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I’ve never made a platformer, so I don’t actually know how hard it is to get the movement and responsiveness just right. There are platformers that absolutely nail it, like Dead Cells and Hollow Knight, and there are plenty of others that don’t. Catmaze falls closer to the latter category, a game where everything is going to be a bit looser than you might like. It’s the kind of thing that normally puts me off of a game, but here I am writing about it after hours of adventuring. Honestly, that’s because there’s so much to see and discover in Catmaze that even loose controls couldn’t shake me off the trail.
Young Alesta lives on the edge of civilization with her magically-inclined mother, training to be an accomplished witch herself. The countryside is crawling with evil spirits and angry gods though, and as it tends to happen in these things tragedy strikes Alesta and she decides to strike back. To get back what she’s lost, she has to track down one of the few beings that knows the way to the world beyond, and it just happens to be a cat. There’s a lot of ground to cover between her and her fuzzy objective, though, with plenty of beasts to battle, deities to deal with, and villagers to visit. Alesta will need to solve quite a few mysteries of her mythical lands, and some of them may lead right back to her.
This may look like another cutesy pixel-art adventure, but the tone of Catmaze is often at right angles from its art style. The entire game is steeped heavily in Slavic myth, pitting you against everything from animated mushrooms to mysterious kikimora to Chernobog himself. And if you’re unfamiliar with Slavic myth, it can get about as dark as the grimmest fairy tales do. There’s a lot of tragedy to unpack in this story, and not just Alesta’s. You’ll meet kids lost in the woods looking for medicine for their sick parents, siblings pitted against each other in a contest for divine favor, and even an man cursed to have his very joy sucked from his body. Some fairly dense dialog delivers all this drama to you in a way that I didn’t appreciate at first, but there’s a scene late in the game between three deities that actually pulled at my heartstrings a bit.
Even if you’re not super invested in the story, there’s a bucketload of gameplay to get invested in. Alesta’s world is pretty massive, with hundreds of rooms to explore, and the way you’ll have to visit NPCs and backtrack to certain doors makes the scope reveal itself in a very gradual way. Your map for this is terribly useful, marking not just doors and save points and fast travel rooms, but also key plot beats and upgrades that you can get once you obtain a new power. It made it so I was never unsure of where to go, despite the massive, meandering map, and it was also that much easier to revisit places I wanted to check out with my new powers. You’ll want to do as much exploring as possible too, because there are some really neat locations and side stories to find if you’re looking hard enough.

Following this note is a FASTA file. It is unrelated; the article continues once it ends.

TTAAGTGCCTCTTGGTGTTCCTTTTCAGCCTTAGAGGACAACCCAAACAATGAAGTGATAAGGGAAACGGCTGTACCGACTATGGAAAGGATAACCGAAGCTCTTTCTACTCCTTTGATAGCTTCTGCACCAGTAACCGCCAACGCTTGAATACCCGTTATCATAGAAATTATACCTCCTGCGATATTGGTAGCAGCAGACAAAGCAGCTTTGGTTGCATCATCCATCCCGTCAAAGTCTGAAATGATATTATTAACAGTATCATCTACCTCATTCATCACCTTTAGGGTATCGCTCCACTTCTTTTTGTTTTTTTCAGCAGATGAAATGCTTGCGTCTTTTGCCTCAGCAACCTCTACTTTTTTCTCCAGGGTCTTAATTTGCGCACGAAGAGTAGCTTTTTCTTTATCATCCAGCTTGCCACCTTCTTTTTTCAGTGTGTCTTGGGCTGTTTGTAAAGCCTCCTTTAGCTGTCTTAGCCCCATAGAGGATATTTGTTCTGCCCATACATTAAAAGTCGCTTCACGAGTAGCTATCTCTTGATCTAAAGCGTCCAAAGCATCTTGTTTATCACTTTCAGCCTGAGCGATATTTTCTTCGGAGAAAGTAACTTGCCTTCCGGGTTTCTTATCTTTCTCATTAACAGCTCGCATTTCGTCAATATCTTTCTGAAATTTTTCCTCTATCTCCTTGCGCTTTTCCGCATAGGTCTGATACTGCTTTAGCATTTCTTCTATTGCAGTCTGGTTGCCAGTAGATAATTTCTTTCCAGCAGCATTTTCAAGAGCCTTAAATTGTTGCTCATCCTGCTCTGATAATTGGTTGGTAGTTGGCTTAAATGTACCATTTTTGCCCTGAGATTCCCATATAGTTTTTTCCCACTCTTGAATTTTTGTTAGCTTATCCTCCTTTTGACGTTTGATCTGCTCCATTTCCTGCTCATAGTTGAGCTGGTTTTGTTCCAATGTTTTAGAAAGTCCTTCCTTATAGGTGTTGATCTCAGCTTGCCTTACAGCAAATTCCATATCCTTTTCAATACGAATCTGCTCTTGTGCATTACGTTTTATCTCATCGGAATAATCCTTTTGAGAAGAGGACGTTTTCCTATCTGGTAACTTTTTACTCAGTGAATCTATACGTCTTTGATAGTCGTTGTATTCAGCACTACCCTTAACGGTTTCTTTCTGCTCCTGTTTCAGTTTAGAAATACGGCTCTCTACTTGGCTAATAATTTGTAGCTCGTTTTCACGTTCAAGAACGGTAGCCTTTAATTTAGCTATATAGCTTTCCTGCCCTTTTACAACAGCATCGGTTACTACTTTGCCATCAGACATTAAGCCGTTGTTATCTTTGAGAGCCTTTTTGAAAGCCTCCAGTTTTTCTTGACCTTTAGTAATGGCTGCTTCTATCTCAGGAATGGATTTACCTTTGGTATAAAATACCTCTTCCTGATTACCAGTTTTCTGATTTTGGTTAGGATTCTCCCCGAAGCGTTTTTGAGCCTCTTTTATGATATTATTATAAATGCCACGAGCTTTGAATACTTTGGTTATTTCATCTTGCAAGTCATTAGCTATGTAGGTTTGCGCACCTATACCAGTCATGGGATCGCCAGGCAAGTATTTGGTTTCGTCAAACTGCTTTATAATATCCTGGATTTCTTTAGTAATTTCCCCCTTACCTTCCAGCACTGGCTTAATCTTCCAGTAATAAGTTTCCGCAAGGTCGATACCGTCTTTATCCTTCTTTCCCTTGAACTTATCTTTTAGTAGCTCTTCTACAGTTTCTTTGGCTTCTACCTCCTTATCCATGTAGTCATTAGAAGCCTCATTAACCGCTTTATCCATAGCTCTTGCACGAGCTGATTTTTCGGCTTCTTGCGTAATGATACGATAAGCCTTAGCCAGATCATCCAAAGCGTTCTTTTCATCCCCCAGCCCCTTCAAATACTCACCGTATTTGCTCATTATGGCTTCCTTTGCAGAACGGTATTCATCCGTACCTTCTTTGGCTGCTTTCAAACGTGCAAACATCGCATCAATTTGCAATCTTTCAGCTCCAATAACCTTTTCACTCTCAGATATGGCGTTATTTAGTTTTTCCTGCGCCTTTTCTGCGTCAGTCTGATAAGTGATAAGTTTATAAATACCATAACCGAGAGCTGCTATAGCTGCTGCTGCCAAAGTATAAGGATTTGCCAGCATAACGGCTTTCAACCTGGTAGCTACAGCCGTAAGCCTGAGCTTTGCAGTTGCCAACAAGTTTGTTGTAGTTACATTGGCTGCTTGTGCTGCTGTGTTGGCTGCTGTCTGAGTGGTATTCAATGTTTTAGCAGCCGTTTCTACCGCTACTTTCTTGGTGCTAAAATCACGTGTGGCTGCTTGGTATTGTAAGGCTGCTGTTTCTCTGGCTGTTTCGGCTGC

Your powers usually come in the form of familiars, which you can equip two at a time. Your melee familiar will be something like a cat or a bat that whips around you to swipe at things, forming you main mode of attack. In contrast your ranged familiar requires mana to use, but launches fireballs or freezing bolts or crawling spiders that can clear or create paths through tricky areas. You’ll have consumables to use and necklaces that provide stat boosts, along with an entire page of key items that will take a little attention to figure out how to use. Generally you won’t find many mobility powers, but the interesting familiars (and the stories some of them come with) more than make up for that.
This does mean you’re not going to have much more than a double-jump to work with, so folks used to dashing or rolling around might be disappointed. Alesta moves at a fairly brisk clip, but she can and will get knocked around by the foes you face. This is where the looseness of the game I mentioned plays in, because combat is quite the mixed bag. Once you get your familiars upgraded they can do rapid damage, but the hit detection between you and your enemies is spotty enough that you sometimes take contact damage when nothing even appears to touch you. The timing of hits to animations seems a little off as well, so keeping your distance and leaning on your ranged familiars is often a good call. Items explode out of enemies when you beat them but picking them up isn’t instant, and if there are any pits or pools nearby you can expect most of your spoils to vanish into them.
Everything ends up feeling just a little bit off in Catmaze, from the combat to the dialog (and the weirdly sexy portraits) and even the upgrades, since it uses the Cave Story-style of gathering experience to level up your weapons but you lose it when you get hit. There are enough little bits of jank to annoy more sensitive players, but I was able to power through on the strength of everything else. It really is a fascinating, unique story with all the mythological creatures to deal with, and there’s so much to find once you get a good spread of familiars that explorers should be very happy with how much time can be spent looking for secrets. You’ll need to find them all if you want Alesta to have any shot at a happy ending, and that should last you at least 7 or 8 hours of adventuring. With a little more polish Catmaze could honestly be an all-time great, but as it stands it’s still a fine entry in the magical end of the genre.